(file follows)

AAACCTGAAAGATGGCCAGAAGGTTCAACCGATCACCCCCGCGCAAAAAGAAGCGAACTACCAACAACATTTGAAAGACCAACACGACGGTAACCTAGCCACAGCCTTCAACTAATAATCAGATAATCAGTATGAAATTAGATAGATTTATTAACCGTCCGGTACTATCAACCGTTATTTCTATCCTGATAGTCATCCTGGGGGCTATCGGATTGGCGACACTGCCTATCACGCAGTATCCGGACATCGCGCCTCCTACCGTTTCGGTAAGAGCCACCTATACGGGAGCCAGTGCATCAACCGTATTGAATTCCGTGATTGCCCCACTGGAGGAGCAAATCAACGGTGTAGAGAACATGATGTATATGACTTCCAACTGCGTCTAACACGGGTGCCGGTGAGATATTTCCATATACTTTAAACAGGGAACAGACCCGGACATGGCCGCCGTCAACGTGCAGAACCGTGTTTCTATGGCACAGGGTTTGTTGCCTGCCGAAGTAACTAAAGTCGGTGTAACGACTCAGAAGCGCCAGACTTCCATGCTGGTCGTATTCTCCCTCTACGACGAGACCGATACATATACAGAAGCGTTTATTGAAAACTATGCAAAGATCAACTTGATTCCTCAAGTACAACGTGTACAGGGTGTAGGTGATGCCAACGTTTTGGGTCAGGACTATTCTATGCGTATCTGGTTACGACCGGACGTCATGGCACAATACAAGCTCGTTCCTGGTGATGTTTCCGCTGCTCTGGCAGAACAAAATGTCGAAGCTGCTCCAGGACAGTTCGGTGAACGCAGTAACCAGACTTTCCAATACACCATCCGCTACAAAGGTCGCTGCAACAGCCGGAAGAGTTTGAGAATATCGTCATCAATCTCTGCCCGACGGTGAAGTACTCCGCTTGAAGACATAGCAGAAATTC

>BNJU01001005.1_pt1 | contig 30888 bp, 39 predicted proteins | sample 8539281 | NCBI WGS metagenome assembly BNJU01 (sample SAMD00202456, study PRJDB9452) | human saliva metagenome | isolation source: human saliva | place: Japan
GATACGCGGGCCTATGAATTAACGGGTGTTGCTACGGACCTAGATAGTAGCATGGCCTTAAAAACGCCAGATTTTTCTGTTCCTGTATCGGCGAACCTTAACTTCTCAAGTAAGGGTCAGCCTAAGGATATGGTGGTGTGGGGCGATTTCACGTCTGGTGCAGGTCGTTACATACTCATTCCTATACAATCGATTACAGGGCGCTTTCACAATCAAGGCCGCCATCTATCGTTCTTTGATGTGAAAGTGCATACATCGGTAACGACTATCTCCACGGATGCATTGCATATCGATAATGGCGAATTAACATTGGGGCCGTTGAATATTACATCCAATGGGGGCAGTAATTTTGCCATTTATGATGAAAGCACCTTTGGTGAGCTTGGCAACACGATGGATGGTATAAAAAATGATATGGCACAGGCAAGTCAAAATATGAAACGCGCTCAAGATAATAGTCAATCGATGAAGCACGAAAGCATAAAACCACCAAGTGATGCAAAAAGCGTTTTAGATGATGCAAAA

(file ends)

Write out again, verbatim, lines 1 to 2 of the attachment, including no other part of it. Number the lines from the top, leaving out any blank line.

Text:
AAACCTGAAAGATGGCCAGAAGGTTCAACCGATCACCCCCGCGCAAAAAGAAGCGAACTACCAACAACATTTGAAAGACCAACACGACGGTAACCTAGCCACAGCCTTCAACTAATAATCAGATAATCAGTATGAAATTAGATAGATTTATTAACCGTCCGGTACTATCAACCGTTATTTCTATCCTGATAGTCATCCTGGGGGCTATCGGATTGGCGACACTGCCTATCACGCAGTATCCGGACATCGCGCCTCCTACCGTTTCGGTAAGAGCCACCTATACGGGAGCCAGTGCATCAACCGTATTGAATTCCGTGATTGCCCCACTGGAGGAGCAAATCAACGGTGTAGAGAACATGATGTATATGACTTCCAACTGCGTCTAACACGGGTGCCGGTGAGATATTTCCATATACTTTAAACAGGGAACAGACCCGGACATGGCCGCCGTCAACGTGCAGAACCGTGTTTCTATGGCACAGGGTTTGTTGCCTGCCGAAGTAACTAAAGTCGGTGTAACGACTCAGAAGCGCCAGACTTCCATGCTGGTCGTATTCTCCCTCTACGACGAGACCGATACATATACAGAAGCGTTTATTGAAAACTATGCAAAGATCAACTTGATTCCTCAAGTACAACGTGTACAGGGTGTAGGTGATGCCAACGTTTTGGGTCAGGACTATTCTATGCGTATCTGGTTACGACCGGACGTCATGGCACAATACAAGCTCGTTCCTGGTGATGTTTCCGCTGCTCTGGCAGAACAAAATGTCGAAGCTGCTCCAGGACAGTTCGGTGAACGCAGTAACCAGACTTTCCAATACACCATCCGCTACAAAGGTCGCTGCAACAGCCGGAAGAGTTTGAGAATATCGTCATCAATCTCTGCCCGACGGTGAAGTACTCCGCTTGAAGACATAGCAGAAATTC

>BNJU01001005.1_pt1 | contig 30888 bp, 39 predicted proteins | sample 8539281 | NCBI WGS metagenome assembly BNJU01 (sample SAMD00202456, study PRJDB9452) | human saliva metagenome | isolation source: human saliva | place: Japan